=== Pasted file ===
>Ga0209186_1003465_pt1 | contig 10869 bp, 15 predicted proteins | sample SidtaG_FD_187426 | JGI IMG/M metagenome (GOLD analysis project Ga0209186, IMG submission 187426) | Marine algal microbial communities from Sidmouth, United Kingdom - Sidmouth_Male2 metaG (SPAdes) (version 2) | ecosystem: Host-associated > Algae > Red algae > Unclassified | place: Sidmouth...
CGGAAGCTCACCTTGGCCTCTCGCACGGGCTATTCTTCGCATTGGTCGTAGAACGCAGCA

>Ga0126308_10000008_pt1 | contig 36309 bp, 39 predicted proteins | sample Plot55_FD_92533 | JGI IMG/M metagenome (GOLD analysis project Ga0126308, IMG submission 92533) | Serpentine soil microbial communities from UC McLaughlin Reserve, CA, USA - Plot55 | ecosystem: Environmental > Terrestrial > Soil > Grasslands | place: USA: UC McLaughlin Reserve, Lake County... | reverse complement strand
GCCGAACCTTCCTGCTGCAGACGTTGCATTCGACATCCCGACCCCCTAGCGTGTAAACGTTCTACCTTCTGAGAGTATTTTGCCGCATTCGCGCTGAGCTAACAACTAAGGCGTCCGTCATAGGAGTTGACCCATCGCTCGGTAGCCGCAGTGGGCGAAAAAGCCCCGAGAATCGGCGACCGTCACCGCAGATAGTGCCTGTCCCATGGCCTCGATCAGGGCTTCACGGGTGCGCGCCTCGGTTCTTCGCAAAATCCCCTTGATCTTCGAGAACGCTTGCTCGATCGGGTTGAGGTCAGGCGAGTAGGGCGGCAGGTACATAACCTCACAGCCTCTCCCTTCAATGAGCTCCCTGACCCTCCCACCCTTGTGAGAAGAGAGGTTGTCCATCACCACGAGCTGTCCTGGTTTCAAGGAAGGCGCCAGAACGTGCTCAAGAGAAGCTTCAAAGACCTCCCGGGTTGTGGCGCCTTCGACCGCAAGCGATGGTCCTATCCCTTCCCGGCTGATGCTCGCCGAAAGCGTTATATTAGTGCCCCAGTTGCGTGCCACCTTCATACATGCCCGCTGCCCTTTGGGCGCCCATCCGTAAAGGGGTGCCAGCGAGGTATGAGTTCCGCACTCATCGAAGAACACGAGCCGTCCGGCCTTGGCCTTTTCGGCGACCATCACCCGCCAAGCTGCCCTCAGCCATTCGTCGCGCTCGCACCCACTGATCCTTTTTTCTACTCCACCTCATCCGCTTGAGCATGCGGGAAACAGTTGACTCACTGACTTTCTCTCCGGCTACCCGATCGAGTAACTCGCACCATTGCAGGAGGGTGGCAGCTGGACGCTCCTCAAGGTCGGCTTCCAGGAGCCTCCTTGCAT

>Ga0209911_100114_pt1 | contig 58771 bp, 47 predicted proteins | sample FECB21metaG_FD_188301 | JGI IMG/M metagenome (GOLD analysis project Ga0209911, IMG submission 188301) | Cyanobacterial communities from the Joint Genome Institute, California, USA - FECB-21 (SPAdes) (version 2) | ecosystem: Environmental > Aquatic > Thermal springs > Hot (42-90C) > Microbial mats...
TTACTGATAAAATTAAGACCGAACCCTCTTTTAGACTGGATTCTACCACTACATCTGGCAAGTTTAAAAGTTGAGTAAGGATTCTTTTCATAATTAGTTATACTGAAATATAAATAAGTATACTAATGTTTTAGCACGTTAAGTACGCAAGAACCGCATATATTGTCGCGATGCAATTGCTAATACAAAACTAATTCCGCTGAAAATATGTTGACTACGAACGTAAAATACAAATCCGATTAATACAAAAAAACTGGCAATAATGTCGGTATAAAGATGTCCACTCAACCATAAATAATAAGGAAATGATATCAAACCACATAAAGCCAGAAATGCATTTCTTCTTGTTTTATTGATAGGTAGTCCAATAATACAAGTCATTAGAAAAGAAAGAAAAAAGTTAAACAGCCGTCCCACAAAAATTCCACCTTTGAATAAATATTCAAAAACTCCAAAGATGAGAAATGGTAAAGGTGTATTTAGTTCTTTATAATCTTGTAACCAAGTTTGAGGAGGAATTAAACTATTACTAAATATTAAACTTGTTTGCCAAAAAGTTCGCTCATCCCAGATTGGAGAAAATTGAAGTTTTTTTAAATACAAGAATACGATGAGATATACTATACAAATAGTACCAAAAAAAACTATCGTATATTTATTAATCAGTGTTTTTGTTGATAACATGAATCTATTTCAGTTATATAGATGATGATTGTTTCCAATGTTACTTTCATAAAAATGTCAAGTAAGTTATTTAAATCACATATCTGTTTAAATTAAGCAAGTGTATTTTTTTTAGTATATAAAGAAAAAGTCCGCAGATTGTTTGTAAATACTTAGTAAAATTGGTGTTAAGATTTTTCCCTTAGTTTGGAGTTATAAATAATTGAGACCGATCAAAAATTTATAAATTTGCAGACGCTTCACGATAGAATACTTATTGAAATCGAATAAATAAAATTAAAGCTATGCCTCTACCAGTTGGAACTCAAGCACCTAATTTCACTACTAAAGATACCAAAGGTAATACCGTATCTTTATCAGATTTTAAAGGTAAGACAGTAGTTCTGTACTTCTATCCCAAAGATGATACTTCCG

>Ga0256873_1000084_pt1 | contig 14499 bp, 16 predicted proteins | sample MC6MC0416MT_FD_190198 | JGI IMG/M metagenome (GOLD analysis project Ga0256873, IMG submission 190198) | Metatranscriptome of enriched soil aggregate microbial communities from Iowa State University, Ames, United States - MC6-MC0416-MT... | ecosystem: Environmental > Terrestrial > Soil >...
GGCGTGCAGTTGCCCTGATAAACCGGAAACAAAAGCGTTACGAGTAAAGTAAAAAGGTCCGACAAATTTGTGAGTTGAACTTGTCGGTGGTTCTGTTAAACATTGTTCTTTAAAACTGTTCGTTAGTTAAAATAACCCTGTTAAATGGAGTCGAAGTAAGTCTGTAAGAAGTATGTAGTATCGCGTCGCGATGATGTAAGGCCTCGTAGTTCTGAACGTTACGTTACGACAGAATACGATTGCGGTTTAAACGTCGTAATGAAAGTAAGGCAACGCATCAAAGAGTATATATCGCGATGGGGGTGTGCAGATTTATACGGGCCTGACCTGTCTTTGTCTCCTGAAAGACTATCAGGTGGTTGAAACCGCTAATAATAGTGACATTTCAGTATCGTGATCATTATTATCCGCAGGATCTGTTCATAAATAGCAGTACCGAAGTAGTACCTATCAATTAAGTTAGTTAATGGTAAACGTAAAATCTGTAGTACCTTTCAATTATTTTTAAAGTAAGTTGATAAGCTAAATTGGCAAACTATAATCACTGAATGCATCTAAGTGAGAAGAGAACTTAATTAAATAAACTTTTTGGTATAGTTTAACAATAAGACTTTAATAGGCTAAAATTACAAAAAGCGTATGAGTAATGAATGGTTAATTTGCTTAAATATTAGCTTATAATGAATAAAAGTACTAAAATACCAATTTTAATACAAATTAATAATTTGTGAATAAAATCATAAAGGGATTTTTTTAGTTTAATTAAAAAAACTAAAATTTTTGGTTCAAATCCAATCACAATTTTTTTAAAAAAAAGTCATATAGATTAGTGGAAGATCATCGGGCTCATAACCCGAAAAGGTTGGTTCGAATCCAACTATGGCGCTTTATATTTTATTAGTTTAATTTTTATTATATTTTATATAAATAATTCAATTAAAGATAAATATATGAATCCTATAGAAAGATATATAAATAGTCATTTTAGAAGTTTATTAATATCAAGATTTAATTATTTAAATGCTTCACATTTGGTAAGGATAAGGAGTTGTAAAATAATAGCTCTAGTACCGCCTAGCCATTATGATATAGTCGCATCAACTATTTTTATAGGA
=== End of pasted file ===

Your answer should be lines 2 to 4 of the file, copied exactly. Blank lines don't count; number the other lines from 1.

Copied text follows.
CGGAAGCTCACCTTGGCCTCTCGCACGGGCTATTCTTCGCATTGGTCGTAGAACGCAGCA

>Ga0126308_10000008_pt1 | contig 36309 bp, 39 predicted proteins | sample Plot55_FD_92533 | JGI IMG/M metagenome (GOLD analysis project Ga0126308, IMG submission 92533) | Serpentine soil microbial communities from UC McLaughlin Reserve, CA, USA - Plot55 | ecosystem: Environmental > Terrestrial > Soil > Grasslands | place: USA: UC McLaughlin Reserve, Lake County... | reverse complement strand
GCCGAACCTTCCTGCTGCAGACGTTGCATTCGACATCCCGACCCCCTAGCGTGTAAACGTTCTACCTTCTGAGAGTATTTTGCCGCATTCGCGCTGAGCTAACAACTAAGGCGTCCGTCATAGGAGTTGACCCATCGCTCGGTAGCCGCAGTGGGCGAAAAAGCCCCGAGAATCGGCGACCGTCACCGCAGATAGTGCCTGTCCCATGGCCTCGATCAGGGCTTCACGGGTGCGCGCCTCGGTTCTTCGCAAAATCCCCTTGATCTTCGAGAACGCTTGCTCGATCGGGTTGAGGTCAGGCGAGTAGGGCGGCAGGTACATAACCTCACAGCCTCTCCCTTCAATGAGCTCCCTGACCCTCCCACCCTTGTGAGAAGAGAGGTTGTCCATCACCACGAGCTGTCCTGGTTTCAAGGAAGGCGCCAGAACGTGCTCAAGAGAAGCTTCAAAGACCTCCCGGGTTGTGGCGCCTTCGACCGCAAGCGATGGTCCTATCCCTTCCCGGCTGATGCTCGCCGAAAGCGTTATATTAGTGCCCCAGTTGCGTGCCACCTTCATACATGCCCGCTGCCCTTTGGGCGCCCATCCGTAAAGGGGTGCCAGCGAGGTATGAGTTCCGCACTCATCGAAGAACACGAGCCGTCCGGCCTTGGCCTTTTCGGCGACCATCACCCGCCAAGCTGCCCTCAGCCATTCGTCGCGCTCGCACCCACTGATCCTTTTTTCTACTCCACCTCATCCGCTTGAGCATGCGGGAAACAGTTGACTCACTGACTTTCTCTCCGGCTACCCGATCGAGTAACTCGCACCATTGCAGGAGGGTGGCAGCTGGACGCTCCTCAAGGTCGGCTTCCAGGAGCCTCCTTGCAT